What is clear talking to Rob is his enthusiasm for the rich and dynamic musical culture of Africa, which is loved the world over. It has enlarged his heart. The work he is doing has implications for multi-ethnic churches in the UK as well.

‘Even in a Western setting, we need to reach people with music that’s closest to their hearts. If you have a multi-cultural, multi-ethnic church you need to represent their different heart music in some way in the services. It’s going to be a fusion, a compromise in some way, just like world fusion music. There’s no sin in using reggae, rap or bhangra styles in worship.’ One of the major changes in ethnomusicology is in how the recorded music is made available to the local people. Rob never had to use wind-up record players, but he did start out making cassette tapes. Then solar panel and windup digital recorders came onto the market, but even that has been superseded.

‘The number one way to play the music now is through mobile phones, which are now used extensively across the African continent.’ Rob has written a book full of these surprising emergences. Called Adventures in Music and Culture – travels of an Ethnomusicologist in West Africa, it is published by Ambassador International. ‘So many books written about ethnomusicology are technical and academic. I’m not sure how many people would read them. What I’ve written is a travelogue that even a non-believing, non-musical person could read and understand.’

Alongside Rob’s role as the ethnomusicologist are those people involved in Bible translation. Rob has been working with Wycliffe Bible Translators for a number of years. Wycliffe was founded by Cameron Townsend who first went to Guatemala as a missionary in 1917. He hoped to preach in Spanish and sell Spanish Bibles, but the people did not respond. A few days later, an old man speaking broken Spanish said to him, ‘Mister, if your God is so great, why doesn’t he speak my language?’ This inspired Cameron in his life-long task of bringing the Bible to people groups who did not yet have it in their own language.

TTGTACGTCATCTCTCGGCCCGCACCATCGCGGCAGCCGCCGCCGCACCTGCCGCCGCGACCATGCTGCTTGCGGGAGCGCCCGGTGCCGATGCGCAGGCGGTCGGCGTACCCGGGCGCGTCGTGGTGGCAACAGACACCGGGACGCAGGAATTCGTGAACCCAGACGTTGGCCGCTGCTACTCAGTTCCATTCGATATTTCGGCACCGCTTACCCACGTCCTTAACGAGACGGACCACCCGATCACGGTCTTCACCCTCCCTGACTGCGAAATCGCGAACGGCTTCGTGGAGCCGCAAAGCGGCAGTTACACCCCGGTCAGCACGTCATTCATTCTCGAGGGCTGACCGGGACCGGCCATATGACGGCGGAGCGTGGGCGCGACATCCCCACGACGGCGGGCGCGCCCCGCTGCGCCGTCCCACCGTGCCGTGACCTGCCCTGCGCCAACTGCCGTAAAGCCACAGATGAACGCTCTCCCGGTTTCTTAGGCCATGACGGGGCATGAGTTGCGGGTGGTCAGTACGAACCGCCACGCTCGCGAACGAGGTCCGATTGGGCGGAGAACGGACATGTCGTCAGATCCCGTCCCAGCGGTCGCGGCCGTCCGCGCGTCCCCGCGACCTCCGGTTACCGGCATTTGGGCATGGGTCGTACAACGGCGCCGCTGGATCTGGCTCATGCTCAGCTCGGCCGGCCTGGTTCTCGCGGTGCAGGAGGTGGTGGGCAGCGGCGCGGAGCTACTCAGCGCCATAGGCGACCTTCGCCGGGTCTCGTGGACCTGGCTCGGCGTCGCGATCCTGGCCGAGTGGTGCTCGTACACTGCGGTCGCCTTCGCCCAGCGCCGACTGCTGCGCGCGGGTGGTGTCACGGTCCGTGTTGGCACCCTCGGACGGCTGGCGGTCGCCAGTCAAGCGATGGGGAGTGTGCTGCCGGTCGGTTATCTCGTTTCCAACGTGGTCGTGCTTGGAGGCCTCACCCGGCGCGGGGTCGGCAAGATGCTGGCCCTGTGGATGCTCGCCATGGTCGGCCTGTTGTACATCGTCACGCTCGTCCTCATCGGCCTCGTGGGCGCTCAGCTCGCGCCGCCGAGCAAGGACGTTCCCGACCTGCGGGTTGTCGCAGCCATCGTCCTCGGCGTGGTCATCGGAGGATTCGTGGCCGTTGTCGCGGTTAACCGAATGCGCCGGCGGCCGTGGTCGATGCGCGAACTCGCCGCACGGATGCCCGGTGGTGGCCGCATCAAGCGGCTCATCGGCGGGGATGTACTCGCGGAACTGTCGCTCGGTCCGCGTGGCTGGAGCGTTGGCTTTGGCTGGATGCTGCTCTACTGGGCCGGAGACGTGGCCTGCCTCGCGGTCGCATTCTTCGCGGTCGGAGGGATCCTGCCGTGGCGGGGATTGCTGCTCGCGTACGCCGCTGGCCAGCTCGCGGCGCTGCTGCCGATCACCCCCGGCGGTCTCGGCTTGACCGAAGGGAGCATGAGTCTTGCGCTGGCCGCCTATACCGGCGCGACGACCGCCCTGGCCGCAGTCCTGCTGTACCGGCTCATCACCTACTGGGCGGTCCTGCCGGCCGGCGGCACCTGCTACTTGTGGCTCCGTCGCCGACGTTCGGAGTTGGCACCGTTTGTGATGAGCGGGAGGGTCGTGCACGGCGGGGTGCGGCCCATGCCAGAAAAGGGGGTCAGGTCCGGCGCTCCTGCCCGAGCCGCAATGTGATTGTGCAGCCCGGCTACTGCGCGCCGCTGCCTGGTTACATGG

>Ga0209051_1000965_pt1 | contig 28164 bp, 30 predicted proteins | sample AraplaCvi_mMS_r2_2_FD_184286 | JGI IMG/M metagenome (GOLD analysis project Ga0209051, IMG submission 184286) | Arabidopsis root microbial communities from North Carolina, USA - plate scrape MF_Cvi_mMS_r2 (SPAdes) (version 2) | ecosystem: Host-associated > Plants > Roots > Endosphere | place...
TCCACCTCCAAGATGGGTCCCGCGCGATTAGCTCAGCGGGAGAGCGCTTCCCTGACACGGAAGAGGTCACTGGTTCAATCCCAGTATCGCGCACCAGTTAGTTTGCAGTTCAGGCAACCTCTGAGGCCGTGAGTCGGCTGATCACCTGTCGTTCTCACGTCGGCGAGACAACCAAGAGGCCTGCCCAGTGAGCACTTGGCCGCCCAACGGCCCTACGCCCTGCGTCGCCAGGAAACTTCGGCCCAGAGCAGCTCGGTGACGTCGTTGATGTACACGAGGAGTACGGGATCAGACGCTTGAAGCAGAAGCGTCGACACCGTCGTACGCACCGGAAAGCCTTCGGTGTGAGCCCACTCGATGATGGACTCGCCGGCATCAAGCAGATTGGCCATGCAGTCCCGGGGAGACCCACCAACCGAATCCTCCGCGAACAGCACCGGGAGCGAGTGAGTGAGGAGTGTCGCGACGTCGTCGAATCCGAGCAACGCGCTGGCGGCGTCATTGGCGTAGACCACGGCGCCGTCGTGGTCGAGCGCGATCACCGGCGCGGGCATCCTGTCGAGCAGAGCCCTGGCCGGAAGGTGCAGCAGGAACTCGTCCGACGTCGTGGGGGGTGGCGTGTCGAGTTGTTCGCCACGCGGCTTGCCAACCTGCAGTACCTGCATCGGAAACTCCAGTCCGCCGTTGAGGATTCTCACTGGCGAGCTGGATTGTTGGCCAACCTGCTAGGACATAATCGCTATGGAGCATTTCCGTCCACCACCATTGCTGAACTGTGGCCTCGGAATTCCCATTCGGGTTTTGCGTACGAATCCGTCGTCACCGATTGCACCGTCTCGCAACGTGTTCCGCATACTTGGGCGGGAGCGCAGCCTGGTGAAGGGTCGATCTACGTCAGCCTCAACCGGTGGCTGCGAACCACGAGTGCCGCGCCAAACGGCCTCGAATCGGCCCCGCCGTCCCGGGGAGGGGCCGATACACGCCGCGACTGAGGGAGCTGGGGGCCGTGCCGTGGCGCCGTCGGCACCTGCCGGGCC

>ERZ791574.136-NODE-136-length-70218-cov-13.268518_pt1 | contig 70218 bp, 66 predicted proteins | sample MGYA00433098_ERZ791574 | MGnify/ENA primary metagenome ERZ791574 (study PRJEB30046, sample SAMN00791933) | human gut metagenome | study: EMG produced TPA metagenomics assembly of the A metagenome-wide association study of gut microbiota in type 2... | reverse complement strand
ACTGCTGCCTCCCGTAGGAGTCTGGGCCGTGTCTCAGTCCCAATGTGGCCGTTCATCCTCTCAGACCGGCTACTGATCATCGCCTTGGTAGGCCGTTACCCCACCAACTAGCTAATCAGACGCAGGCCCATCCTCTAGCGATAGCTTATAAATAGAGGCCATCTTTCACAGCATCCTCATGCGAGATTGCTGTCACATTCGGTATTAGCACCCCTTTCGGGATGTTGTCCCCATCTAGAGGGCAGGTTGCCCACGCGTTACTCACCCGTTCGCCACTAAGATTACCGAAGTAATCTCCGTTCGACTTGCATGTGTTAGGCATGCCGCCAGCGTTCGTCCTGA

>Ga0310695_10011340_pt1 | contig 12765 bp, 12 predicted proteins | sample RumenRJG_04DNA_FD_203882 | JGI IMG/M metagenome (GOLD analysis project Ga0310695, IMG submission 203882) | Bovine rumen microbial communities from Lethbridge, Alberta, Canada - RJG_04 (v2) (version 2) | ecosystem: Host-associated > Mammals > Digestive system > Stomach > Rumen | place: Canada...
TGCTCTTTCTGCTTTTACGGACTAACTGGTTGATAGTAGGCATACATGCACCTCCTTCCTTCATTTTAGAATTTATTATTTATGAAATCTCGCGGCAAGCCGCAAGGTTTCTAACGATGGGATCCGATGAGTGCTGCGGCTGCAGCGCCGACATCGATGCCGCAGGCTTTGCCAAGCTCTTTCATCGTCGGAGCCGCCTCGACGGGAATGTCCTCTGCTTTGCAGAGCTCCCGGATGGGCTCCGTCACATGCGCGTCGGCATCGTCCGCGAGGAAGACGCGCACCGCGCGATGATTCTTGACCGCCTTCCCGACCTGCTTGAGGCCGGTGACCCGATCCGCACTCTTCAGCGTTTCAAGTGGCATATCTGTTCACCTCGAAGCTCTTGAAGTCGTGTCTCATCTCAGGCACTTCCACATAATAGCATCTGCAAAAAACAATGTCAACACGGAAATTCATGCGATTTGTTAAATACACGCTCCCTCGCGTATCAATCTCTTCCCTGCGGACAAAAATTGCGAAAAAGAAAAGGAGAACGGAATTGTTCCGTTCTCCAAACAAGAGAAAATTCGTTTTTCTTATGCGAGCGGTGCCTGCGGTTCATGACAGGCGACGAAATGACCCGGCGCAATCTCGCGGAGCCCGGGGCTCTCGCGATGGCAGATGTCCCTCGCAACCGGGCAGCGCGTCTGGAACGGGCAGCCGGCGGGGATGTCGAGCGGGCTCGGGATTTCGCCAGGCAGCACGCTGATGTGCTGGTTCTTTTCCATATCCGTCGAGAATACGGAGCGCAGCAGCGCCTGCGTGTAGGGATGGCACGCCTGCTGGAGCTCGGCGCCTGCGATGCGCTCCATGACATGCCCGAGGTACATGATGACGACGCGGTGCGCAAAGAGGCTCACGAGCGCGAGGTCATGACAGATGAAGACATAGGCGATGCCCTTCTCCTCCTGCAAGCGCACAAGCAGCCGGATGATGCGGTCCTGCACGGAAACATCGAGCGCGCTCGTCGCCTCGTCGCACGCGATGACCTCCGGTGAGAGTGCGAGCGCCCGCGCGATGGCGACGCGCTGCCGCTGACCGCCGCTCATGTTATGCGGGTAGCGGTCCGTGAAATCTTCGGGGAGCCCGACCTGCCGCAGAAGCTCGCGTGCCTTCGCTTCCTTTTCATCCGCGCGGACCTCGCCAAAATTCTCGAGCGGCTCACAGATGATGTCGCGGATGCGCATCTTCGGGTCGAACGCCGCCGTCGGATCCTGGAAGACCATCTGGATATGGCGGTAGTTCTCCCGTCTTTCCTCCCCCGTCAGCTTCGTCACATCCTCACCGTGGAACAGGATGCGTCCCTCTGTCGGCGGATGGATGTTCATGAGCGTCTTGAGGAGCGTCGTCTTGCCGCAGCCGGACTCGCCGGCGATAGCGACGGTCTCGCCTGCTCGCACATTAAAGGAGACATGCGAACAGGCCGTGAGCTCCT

’Wycliffe has started an amazing project with partners worldwide to see a Bible translation project begun in every language currently without some Scripture by 2025.’ At the current rate of progress it would take another 150 years to do this. Rob believes God calls enough people to do his work overseas, but there a lots of people who are disobedient, who are like Jonah and run away.

Rob admits to having always been a bit of an adrenaline junky, but says he has a much broader understanding of cultures and a much deeper faith since working in Africa. ‘I trust in God a lot more. In the West things are so comfortable we have lost that trust in the Lord. It is clear that working in a different culture changes you at a much deeper level. I’ve learnt to be a lot more patient! Your car breaks down so you can’t get across the border to get to a seminar...people turn up late, the recording equipment doesn’t work.  Also, it is very British to queue politely, but in parts of Africa queue-jumping is normal.’

Rob defines culture as ‘the way we do things round here.’ He has been shocked by the way things are done in the UK, both within the church and beyond .

‘When I first came back I was shocked by how cold and distant people seemed compared to the warm hospitality I had experienced in Mali. And there is so much materialism here. ‘Look at my new £10,000 kitchen!’ some folk say. I think Western culture tends to worship material things.  All too easily, Western Christians can end up praying for 10 minutes a day, yet watching 3-4 hours of TV – much of which is not particularly edifying.  Just think how much more effective we would be if we prayed as much as we watched TV!’
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ob’s mission back here in the UK is to bounce the UK church out of its comfort zone. He is working with WEC’s Resonance band, which is bringing multicultural music into the UK. He is teaching ethnomusicology as well as carrying out church visits on behalf of Wycliffe.

As I talk to him I can see it is not the crocodile steak cooked in ginger, nor the flame trees or upside-down baobab trees that have captured his heart, wonderful those these things are. It is the people of Africa and their music. Especially when it has become the heartbeat of the Gospel.

 

For more on Rob’s book, Adventures in Music and Culture – Travels of an Ethnomusicologist in West Africa, visit www.amazon.co.uk/Adventures-Music-Culture-Rob-Baker/dp/1620200376/